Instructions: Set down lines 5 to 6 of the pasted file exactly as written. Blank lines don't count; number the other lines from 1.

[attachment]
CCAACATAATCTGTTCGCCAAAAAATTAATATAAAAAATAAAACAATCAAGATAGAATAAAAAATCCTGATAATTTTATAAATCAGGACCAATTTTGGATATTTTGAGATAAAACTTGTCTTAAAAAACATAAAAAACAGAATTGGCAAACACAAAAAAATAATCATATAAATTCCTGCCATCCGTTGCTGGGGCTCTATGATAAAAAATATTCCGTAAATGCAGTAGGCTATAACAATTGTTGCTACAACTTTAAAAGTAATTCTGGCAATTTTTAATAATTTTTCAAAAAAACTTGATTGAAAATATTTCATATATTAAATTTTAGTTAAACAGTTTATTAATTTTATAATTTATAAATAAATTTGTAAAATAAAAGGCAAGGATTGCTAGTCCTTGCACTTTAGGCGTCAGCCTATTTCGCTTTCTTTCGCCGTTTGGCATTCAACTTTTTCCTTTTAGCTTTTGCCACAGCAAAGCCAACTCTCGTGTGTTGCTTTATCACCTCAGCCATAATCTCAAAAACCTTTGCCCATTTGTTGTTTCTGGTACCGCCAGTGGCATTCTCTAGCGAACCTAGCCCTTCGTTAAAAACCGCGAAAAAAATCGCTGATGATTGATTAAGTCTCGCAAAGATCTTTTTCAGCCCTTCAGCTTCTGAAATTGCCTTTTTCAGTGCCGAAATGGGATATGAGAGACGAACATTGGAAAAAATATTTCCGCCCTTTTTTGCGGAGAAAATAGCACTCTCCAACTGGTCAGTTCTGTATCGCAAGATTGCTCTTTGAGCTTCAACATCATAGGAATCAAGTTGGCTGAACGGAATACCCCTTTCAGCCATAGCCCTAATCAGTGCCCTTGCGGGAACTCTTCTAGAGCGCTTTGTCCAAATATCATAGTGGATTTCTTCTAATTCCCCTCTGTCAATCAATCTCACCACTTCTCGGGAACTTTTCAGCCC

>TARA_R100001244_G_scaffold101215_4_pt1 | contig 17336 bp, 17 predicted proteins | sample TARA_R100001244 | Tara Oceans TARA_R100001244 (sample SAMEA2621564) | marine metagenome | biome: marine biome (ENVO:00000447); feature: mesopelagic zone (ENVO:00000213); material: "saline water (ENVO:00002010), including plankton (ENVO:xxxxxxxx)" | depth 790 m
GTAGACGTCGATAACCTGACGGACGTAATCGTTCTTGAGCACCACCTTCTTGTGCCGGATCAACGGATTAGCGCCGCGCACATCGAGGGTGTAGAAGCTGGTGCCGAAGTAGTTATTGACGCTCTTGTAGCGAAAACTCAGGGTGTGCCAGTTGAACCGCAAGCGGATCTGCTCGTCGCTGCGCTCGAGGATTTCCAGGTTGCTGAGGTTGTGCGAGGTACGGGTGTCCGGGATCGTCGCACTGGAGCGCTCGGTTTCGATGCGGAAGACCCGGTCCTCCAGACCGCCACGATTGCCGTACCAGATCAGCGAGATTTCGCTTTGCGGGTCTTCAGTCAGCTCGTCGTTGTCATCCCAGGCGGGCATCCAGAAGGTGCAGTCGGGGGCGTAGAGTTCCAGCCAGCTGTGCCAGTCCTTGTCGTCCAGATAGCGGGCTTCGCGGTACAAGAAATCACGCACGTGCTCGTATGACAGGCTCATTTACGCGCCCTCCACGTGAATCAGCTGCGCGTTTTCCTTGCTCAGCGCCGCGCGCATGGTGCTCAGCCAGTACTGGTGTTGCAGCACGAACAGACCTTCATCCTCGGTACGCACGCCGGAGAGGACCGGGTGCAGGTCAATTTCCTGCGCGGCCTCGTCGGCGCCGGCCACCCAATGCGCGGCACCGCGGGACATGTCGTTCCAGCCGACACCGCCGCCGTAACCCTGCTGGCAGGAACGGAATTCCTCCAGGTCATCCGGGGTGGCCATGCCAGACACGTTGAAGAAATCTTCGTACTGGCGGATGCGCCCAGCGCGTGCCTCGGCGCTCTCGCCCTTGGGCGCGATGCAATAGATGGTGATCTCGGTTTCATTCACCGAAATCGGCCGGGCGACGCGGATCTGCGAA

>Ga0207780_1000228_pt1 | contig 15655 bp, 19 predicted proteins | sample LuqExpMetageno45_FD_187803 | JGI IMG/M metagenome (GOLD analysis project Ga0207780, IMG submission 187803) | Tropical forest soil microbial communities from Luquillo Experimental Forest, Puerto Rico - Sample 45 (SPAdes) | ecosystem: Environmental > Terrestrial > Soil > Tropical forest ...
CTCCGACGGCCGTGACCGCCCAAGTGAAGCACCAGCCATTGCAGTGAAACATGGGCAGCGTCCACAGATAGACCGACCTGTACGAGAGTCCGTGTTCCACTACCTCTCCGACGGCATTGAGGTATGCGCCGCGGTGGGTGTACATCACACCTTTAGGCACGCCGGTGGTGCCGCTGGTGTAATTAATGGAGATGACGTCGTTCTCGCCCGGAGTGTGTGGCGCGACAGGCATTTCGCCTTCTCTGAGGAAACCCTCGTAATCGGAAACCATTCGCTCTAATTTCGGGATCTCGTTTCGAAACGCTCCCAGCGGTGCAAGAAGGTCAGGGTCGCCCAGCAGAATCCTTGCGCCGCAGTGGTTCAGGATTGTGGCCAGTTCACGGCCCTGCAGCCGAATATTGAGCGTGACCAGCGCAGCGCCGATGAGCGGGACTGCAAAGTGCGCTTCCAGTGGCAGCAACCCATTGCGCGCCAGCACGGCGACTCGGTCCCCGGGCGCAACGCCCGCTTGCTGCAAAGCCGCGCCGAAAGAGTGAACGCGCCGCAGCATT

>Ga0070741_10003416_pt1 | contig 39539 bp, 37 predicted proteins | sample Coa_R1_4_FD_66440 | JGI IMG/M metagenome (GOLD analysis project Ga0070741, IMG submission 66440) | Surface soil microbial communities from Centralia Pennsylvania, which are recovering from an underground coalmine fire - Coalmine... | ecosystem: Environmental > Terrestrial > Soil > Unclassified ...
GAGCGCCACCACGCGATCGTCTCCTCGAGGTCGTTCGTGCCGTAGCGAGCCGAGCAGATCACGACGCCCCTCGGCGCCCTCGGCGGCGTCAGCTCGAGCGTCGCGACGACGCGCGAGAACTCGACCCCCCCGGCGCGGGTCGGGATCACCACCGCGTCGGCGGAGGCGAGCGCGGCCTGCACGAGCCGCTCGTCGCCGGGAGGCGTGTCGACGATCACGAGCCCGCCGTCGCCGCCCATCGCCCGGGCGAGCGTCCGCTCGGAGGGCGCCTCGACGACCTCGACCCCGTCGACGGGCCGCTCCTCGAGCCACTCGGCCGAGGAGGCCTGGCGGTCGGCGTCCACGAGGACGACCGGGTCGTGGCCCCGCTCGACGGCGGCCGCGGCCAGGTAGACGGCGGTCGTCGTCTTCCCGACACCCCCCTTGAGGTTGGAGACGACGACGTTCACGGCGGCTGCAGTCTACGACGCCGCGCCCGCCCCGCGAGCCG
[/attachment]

CTCCGACGGCCGTGACCGCCCAAGTGAAGCACCAGCCATTGCAGTGAAACATGGGCAGCGTCCACAGATAGACCGACCTGTACGAGAGTCCGTGTTCCACTACCTCTCCGACGGCATTGAGGTATGCGCCGCGGTGGGTGTACATCACACCTTTAGGCACGCCGGTGGTGCCGCTGGTGTAATTAATGGAGATGACGTCGTTCTCGCCCGGAGTGTGTGGCGCGACAGGCATTTCGCCTTCTCTGAGGAAACCCTCGTAATCGGAAACCATTCGCTCTAATTTCGGGATCTCGTTTCGAAACGCTCCCAGCGGTGCAAGAAGGTCAGGGTCGCCCAGCAGAATCCTTGCGCCGCAGTGGTTCAGGATTGTGGCCAGTTCACGGCCCTGCAGCCGAATATTGAGCGTGACCAGCGCAGCGCCGATGAGCGGGACTGCAAAGTGCGCTTCCAGTGGCAGCAACCCATTGCGCGCCAGCACGGCGACTCGGTCCCCGGGCGCAACGCCCGCTTGCTGCAAAGCCGCGCCGAAAGAGTGAACGCGCCGCAGCATT

>Ga0070741_10003416_pt1 | contig 39539 bp, 37 predicted proteins | sample Coa_R1_4_FD_66440 | JGI IMG/M metagenome (GOLD analysis project Ga0070741, IMG submission 66440) | Surface soil microbial communities from Centralia Pennsylvania, which are recovering from an underground coalmine fire - Coalmine... | ecosystem: Environmental > Terrestrial > Soil > Unclassified ...